The killer in Luther did a swift bit of Googling at one point, learning all she needs to know about his private life with a few quick keystrokes. All of his intimate connections and weak points are laid bare – a facet of contemporary life that was the starting point for David Bond's True Stories documentary, Erasing David. His idea was to play a 21st-century game of hide-and-seek. He would try and disappear and two private investigators would attempt to track him down, the purpose of the exercise being to reveal the tangled snare of inadvertent revelations that any modern transaction leaves behind it. And it was eminently watchable both for the fieldcraft of a contemporary manhunt – which ranges from sifting through your bins to triangulating the position of your last phone call – and its revelation of the submerged iceberg of information that lies beneath the surface. The film ran like a thriller, cutting between his attempt to stay invisible and the ingenious trawling of his chasers, and finding time as well for the thoughts of civil- liberties activists such as David Davies and Henry Porter.

Bond – and a lot of other people – worry that having the architecture of a police state in place make it a lot easier for a police state to occur. And it's true that we're sometimes blithely unquestioning about the uses to which our private information could be put, by someone who didn't have our interests at heart. But the final conclusion of Bond's film – he was caught after 18 days when he attended an ante-natal meeting with his wife – left several questions unaddressed. For example, what's the difference between privacy and loneliness?

Every human connection leaves a trace behind it – whether computer databases are involved or not – and sometimes an officious protection of individual privacy can be as onerous and soul-destroying as the alternative. Bond was caught because an NHS receptionist confirmed the time of his appointment to an investigator pretending to be him on the phone. His wife said she was shocked. But would she really want to live in society where, if you forget the time of your doctor's appointment, nobody will tell you what it is unless you supply a proof of address and a valid ID first? Trust is risky, but it's not always naive.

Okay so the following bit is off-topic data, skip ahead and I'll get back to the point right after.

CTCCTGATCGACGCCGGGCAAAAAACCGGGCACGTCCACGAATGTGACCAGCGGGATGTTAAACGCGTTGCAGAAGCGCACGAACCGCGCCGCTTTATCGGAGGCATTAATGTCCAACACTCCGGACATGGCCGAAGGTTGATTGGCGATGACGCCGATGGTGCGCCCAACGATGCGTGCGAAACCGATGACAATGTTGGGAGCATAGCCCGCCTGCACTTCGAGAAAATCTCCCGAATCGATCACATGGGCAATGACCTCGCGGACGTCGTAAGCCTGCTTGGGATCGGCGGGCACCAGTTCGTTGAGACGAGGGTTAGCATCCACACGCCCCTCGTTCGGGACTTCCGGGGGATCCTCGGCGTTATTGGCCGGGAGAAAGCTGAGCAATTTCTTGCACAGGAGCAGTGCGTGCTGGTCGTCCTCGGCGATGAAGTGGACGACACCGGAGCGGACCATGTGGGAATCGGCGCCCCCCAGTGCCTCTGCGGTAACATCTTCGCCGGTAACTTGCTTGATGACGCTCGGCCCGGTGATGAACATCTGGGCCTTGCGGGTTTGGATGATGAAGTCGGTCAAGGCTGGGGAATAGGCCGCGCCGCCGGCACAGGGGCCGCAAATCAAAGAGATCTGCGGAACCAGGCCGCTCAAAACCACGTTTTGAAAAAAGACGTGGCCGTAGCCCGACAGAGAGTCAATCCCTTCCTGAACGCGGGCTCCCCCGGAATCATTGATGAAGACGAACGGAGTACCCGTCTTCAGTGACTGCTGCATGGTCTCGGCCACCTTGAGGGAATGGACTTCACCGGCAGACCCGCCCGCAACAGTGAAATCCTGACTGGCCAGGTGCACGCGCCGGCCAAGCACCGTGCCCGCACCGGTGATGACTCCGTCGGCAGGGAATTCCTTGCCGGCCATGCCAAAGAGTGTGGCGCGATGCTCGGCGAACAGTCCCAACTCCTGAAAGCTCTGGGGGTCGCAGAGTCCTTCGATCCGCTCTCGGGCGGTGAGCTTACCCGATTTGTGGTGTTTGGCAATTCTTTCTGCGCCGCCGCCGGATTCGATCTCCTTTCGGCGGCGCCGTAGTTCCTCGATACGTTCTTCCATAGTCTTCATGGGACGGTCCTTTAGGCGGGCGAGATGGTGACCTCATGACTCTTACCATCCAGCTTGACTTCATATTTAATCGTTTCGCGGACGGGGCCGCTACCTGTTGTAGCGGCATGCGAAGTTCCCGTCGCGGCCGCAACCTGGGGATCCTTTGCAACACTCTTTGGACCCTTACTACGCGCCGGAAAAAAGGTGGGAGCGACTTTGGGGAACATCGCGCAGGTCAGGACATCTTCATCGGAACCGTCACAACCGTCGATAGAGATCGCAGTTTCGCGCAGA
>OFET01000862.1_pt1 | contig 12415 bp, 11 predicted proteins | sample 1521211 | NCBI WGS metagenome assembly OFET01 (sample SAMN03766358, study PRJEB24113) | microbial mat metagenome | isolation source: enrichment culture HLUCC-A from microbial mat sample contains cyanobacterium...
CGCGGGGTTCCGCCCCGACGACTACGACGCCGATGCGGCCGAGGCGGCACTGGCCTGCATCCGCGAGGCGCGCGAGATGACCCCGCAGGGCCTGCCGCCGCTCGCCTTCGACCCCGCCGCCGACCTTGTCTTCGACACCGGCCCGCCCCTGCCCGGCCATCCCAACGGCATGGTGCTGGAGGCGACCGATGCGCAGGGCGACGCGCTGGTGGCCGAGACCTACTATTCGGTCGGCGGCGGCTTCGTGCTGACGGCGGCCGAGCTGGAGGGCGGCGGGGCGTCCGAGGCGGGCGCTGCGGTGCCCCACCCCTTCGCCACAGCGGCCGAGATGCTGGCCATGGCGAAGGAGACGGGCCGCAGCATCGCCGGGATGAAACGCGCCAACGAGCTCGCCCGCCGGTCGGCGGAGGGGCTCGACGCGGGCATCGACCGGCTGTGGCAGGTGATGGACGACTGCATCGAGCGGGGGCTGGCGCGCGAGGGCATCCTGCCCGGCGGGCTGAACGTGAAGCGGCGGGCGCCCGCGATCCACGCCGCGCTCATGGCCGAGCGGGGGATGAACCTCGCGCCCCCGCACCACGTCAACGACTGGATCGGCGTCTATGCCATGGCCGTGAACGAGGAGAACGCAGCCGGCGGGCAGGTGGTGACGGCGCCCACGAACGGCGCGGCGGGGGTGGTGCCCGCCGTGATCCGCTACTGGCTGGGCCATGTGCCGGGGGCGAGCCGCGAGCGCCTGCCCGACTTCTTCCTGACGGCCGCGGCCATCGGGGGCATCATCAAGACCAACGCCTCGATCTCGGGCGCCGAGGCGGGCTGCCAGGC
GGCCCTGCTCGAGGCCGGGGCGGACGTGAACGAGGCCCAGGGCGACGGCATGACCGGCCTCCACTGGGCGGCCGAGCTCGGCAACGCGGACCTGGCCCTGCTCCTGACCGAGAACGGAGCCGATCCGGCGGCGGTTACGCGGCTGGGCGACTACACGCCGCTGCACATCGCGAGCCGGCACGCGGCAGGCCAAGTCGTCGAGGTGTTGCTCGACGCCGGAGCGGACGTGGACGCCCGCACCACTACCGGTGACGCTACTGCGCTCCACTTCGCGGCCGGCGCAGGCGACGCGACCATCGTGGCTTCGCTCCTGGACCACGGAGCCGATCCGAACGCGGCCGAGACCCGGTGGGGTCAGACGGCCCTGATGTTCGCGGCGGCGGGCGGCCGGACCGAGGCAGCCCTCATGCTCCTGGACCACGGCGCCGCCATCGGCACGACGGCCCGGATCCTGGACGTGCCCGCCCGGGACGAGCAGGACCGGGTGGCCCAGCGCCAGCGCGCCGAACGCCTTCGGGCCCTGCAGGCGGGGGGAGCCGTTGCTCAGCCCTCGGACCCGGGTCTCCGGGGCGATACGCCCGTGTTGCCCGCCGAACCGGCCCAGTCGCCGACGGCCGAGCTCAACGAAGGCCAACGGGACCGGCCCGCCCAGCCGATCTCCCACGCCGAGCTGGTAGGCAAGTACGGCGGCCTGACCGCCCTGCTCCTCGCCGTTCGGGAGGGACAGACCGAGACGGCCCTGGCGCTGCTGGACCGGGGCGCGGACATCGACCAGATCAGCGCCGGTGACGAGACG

Arts and Entertainment
Carrie Hope Fletcher
booksFirst video bloggers conquered YouTube. Now they want us to buy their books
Arts and Entertainment
Damien Hirst
artCoalition's anti-culture policy and cuts in local authority spending to blame, says academic
Arts and Entertainment
A comedy show alumni who has gone on to be a big star, Jon Stewart
tvRival television sketch shows vie for influential alumni
Arts and Entertainment
Jason goes on a special mission for the queen
tvReview: Everyone loves a CGI Cyclops and the BBC's Saturday night charmer is getting epic
Arts and Entertainment
Image has been released by the BBC
tv
PROMOTED VIDEO
Arts and Entertainment
Henry Marsh said he was rather 'pleased' at the nomination